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Neonatal Diagnostics: Toward Dynamic Growth Charts of Neuromotor Control

View Article: PubMed Central - PubMed

ABSTRACT

The current rise of neurodevelopmental disorders poses a critical need to detect risk early in order to rapidly intervene. One of the tools pediatricians use to track development is the standard growth chart. The growth charts are somewhat limited in predicting possible neurodevelopmental issues. They rely on linear models and assumptions of normality for physical growth data – obscuring key statistical information about possible neurodevelopmental risk in growth data that actually has accelerated, non-linear rates-of-change and variability encompassing skewed distributions. Here, we use new analytics to profile growth data from 36 newborn babies that were tracked longitudinally for 5 months. By switching to incremental (velocity-based) growth charts and combining these dynamic changes with underlying fluctuations in motor performance – as the transition from spontaneous random noise to a systematic signal – we demonstrate a method to detect very early stunting in the development of voluntary neuromotor control and to flag risk of neurodevelopmental derail.

No MeSH data available.


Frequency of noise-to-signal transitions distinguishes babies at high risk from typically developing babies. (A) Stationary (inner-quadrant) transitions sorted according to the proportion of times fluctuating within each quadrant before crossing to the other quadrant. Each dot represents a baby (up triangles are TD, circles are PAR and down triangles are HR). Inset is the median across each group. (B) Non-stationary (inter-quadrants) transitions sorted according to the proportion of times crossing across quadrants from the RLQ to the LUQ. The same index used to plot the opposite direction of transitions shows higher variability when crossing from the LUQ the RLQ. Inset shows the median values/group. (C) Median values of noise-to-signal transitions/group during the first visit already distinguish the groups in both the stationary and the non-stationary cases.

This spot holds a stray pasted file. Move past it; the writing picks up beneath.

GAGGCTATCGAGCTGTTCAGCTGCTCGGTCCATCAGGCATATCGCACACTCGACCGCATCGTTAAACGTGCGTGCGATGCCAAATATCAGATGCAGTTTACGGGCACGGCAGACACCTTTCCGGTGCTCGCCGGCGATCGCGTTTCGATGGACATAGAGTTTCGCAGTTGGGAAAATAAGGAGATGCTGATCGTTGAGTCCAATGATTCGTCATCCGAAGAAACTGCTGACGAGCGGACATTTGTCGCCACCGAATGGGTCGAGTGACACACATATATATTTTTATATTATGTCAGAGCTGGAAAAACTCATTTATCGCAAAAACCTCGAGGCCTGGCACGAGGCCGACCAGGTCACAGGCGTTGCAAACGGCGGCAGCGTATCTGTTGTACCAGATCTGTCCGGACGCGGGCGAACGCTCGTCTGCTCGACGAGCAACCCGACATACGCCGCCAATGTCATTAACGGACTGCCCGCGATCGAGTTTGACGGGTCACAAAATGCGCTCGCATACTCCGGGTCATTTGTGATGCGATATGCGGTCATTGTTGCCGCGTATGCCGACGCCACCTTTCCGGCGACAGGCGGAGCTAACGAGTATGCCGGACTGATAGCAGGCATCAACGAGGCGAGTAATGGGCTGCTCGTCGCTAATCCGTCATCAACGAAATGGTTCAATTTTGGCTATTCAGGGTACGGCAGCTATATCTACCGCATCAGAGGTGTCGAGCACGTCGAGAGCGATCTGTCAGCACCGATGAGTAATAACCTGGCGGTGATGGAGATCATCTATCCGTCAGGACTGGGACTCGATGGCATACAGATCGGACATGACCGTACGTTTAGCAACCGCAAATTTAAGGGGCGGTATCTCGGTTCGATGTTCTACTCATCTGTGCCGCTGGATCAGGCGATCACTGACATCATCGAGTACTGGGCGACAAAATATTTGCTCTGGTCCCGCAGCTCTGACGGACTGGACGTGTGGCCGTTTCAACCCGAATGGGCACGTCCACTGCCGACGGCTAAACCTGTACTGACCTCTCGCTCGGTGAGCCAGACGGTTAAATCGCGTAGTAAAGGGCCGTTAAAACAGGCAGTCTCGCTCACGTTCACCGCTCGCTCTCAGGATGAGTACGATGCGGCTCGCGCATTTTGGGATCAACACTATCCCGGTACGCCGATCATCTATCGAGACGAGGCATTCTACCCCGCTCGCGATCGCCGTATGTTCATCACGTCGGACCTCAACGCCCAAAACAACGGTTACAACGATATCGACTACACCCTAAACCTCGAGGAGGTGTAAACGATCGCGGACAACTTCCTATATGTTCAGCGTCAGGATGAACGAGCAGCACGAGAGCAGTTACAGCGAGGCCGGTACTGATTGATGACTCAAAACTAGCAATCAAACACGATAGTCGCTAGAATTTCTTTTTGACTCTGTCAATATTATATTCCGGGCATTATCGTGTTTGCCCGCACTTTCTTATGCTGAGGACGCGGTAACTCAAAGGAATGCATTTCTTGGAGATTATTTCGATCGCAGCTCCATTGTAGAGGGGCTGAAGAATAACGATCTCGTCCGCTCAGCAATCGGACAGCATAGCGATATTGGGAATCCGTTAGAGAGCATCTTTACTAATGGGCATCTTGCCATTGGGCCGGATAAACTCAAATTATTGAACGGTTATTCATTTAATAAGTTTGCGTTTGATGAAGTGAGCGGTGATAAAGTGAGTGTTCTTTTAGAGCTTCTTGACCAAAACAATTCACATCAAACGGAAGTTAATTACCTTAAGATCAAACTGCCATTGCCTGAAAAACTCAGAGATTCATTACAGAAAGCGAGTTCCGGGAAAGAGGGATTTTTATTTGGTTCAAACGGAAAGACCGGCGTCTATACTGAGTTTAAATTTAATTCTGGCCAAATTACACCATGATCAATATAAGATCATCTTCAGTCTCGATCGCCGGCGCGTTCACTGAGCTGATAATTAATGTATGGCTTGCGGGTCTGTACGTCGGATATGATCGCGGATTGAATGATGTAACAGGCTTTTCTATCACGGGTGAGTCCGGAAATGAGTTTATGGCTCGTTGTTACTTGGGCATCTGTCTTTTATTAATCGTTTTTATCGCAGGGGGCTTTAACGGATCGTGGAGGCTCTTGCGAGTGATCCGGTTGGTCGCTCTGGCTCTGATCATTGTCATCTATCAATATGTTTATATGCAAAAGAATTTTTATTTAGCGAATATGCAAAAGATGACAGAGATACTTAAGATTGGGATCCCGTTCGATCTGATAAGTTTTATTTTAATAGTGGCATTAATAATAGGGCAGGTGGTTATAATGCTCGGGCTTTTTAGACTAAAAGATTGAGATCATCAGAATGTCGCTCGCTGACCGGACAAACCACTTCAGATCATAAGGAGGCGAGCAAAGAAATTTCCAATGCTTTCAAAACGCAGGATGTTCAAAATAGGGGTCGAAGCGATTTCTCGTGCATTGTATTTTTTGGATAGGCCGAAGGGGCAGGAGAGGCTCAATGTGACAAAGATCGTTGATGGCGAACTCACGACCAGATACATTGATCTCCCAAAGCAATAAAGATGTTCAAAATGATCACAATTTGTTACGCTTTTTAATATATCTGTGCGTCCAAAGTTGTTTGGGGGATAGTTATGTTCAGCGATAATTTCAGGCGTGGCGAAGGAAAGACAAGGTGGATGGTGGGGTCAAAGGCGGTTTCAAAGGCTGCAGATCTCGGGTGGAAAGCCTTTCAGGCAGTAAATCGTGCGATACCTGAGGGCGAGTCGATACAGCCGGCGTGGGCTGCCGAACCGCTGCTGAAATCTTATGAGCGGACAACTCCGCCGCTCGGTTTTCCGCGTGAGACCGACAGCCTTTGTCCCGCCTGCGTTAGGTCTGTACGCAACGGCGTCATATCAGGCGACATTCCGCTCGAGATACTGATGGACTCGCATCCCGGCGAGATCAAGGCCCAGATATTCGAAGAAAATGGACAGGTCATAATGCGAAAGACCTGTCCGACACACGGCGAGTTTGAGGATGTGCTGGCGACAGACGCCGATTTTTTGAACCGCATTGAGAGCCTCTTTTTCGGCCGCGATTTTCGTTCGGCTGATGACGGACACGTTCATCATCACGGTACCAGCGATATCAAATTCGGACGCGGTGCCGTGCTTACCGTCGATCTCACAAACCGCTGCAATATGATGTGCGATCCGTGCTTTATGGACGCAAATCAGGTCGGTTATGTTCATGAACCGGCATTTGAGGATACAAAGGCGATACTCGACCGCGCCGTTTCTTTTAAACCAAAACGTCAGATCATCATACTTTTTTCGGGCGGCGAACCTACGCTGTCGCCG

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Figure 4: Frequency of noise-to-signal transitions distinguishes babies at high risk from typically developing babies. (A) Stationary (inner-quadrant) transitions sorted according to the proportion of times fluctuating within each quadrant before crossing to the other quadrant. Each dot represents a baby (up triangles are TD, circles are PAR and down triangles are HR). Inset is the median across each group. (B) Non-stationary (inter-quadrants) transitions sorted according to the proportion of times crossing across quadrants from the RLQ to the LUQ. The same index used to plot the opposite direction of transitions shows higher variability when crossing from the LUQ the RLQ. Inset shows the median values/group. (C) Median values of noise-to-signal transitions/group during the first visit already distinguish the groups in both the stationary and the non-stationary cases.

Mentions: The signatures of fluctuations in motor performance of the babies in Rank 1 group transitioned far more frequently from higher to lower noise and from highly skewed to more symmetrically shaped PDFs than those of babies in the other groups. This is depicted in Figure 4A for the stationary case where the transitions remain within the LUQ or within the RLQ. In this case, the babies are ranked according to the proportion of times that their signatures remained in a “steady-state” within one quadrant or the other. The inset of the Figure 4A depicts the three data-driven groups from the median ranked parameters of physical growth in Figure 3A. Specifically, babies in the first group (data-driven TD) have the highest proportion of remaining steady in the LUQ or the RLQ on average. The data-driven PAR group falls intermediate to data-driven TD and HR groups. The HR group has the lowest proportion of “steady-state” in LUQ or RLQ.